It’s unsurprising then that Atkins was conscious of the challenge, but they were also starting to notice the problems caused by a disconnect. Caroline Brown, a Business Change Leader in Atkins' Energy business, commented that, “I realised things had changed over the course of my career. As we’d grown, people seemed less aware of the big picture. Even simple things, like data on performance felt more hidden away. The only real connectors were those who had been in the business and in different areas for many years and relying on a few individuals just doesn’t scale.”

Nick Welch, Operations Director in Atkins' Energy business, had a personal ‘aha’ moment listening to one of the leadership team complain that employees were ‘delegating upwards’. “To him,” Nick commented, “it was something worrying in our culture; that employees weren’t prepared to take responsibility or ownership. Instead they were running to senior managers to get decisions made. But I knew our people weren’t afraid of responsibility. These are engineers designing and building nuclear power stations, offshore wind farms, etc. – complex stuff. So if there was a decision bottleneck, then it was something that we were doing wrong as leaders. We weren’t giving people the information or power they needed to make high-quality decisions themselves. And because they’re conscientious and smart, that meant they were handing the decisions up to those who did have the bigger picture. It was obvious that we had to make a change.”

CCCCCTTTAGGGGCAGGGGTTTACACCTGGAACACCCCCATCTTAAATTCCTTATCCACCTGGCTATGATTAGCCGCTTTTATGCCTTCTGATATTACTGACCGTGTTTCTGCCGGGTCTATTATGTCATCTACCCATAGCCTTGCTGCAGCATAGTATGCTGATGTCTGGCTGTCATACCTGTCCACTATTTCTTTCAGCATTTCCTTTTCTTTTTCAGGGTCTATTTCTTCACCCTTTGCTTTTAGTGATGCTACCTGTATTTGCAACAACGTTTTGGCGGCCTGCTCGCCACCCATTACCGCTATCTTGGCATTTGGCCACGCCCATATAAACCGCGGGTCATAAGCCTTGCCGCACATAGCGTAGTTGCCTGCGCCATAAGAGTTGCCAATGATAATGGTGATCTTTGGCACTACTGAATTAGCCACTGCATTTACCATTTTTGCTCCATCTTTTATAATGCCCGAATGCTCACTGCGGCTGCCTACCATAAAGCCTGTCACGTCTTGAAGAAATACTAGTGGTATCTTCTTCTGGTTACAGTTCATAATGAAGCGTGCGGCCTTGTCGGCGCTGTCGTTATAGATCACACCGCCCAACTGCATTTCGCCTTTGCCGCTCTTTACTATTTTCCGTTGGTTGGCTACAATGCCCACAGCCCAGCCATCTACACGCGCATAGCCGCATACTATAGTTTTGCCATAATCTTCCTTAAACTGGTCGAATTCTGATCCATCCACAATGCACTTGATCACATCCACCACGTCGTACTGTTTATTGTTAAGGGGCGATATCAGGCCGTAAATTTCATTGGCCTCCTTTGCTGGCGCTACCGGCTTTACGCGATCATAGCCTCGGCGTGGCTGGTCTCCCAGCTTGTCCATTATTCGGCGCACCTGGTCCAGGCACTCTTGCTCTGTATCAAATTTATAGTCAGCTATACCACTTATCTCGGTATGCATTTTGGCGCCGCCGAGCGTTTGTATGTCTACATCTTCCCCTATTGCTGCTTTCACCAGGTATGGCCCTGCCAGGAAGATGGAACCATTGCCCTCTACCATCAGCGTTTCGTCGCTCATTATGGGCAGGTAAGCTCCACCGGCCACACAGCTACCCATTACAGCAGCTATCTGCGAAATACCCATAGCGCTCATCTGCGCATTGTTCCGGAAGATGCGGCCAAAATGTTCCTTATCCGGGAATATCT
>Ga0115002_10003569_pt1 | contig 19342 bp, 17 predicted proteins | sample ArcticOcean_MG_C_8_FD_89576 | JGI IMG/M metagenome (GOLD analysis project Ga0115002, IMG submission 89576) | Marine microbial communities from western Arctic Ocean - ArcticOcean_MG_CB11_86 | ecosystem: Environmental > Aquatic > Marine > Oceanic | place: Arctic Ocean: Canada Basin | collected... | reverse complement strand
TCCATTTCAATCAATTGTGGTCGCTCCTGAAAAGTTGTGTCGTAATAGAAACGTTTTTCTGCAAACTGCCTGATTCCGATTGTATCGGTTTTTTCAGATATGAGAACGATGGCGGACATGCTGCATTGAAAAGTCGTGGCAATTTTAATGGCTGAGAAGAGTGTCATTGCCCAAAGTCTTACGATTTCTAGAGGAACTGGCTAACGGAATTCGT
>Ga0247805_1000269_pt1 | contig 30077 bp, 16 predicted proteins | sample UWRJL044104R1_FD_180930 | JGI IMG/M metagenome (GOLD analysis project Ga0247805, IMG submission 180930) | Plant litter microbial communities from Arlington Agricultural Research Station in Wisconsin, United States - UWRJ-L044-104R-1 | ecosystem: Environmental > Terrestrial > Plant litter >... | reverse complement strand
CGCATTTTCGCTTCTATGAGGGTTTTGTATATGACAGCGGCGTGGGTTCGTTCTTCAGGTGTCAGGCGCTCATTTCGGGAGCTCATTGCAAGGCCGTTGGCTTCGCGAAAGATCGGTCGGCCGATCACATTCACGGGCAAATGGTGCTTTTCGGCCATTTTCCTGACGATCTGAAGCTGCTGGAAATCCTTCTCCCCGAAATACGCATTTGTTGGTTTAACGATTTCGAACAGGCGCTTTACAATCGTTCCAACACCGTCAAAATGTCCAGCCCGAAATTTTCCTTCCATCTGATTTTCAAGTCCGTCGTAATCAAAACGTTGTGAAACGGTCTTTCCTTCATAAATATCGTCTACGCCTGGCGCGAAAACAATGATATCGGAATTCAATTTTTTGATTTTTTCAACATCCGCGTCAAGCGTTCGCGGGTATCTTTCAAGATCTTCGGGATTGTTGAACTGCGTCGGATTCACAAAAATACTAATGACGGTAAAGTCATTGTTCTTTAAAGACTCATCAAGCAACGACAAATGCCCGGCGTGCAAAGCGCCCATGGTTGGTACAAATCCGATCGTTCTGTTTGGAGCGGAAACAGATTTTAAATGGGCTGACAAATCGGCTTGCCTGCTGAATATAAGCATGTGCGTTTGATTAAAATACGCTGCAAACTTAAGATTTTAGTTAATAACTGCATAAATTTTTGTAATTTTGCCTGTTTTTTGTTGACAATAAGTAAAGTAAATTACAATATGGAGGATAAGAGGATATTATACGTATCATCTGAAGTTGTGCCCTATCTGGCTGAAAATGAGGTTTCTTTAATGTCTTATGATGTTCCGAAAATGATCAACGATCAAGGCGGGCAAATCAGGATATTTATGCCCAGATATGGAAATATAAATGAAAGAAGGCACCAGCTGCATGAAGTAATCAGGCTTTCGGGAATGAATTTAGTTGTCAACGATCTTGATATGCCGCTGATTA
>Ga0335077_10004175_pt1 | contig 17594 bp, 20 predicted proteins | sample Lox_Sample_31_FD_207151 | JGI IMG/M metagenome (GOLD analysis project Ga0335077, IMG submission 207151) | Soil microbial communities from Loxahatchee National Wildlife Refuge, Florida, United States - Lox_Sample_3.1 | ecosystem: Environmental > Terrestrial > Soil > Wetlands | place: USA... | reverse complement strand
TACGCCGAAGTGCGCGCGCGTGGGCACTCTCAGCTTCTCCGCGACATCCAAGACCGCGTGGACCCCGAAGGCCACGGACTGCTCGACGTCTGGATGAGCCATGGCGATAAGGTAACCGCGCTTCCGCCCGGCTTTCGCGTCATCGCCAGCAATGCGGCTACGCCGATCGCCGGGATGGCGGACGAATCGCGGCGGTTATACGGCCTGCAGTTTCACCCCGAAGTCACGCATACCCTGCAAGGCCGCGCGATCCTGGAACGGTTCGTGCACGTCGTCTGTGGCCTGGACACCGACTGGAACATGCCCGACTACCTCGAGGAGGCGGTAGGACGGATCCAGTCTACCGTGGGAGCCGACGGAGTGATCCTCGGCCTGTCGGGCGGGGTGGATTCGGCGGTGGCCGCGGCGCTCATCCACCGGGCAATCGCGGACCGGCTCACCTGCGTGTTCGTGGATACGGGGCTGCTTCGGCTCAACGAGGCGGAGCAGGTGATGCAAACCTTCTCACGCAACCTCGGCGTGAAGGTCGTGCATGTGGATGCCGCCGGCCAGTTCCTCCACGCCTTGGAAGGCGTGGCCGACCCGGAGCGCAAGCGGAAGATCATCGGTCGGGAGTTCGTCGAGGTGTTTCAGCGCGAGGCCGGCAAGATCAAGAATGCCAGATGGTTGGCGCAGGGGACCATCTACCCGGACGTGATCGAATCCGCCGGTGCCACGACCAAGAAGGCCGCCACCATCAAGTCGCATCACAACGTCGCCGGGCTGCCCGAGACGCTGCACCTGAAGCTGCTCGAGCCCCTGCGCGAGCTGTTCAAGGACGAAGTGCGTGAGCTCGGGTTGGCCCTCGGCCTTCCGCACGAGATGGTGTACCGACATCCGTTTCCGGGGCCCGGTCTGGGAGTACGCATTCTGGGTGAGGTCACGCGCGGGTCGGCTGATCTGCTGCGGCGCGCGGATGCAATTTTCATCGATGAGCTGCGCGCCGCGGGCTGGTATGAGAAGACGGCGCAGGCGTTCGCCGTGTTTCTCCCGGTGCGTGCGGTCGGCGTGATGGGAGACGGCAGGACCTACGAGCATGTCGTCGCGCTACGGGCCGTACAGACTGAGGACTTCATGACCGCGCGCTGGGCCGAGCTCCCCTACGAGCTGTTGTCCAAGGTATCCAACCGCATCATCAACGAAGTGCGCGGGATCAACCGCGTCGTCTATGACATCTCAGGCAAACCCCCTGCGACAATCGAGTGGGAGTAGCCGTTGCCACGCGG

Andy Thompson, Market Lead for Offshore and Onshore Assets in Atkins' Energy business, agreed: “If we were going to get more effective, we needed to move from reassuring people ‘oh yes, that’s fine, go ahead’, to a proactive approach where people already had the power and the information so they didn’t need to ask permission.”

Weaning off the Initiative Junkies

Like many companies, Atkins has experienced plenty of re-structuring and reorganisations as the company decides how best to serve global customers. Separate Highways and Rail businesses had merged into ‘Transportation’, while Oil & Gas, Power and Renewables, and Nuclear had all come together as regional Energy businesses. It had meant a change, not only in the way people interacted with others to do their jobs, but even quite fundamental shifts in how business units were responsible for profit and loss.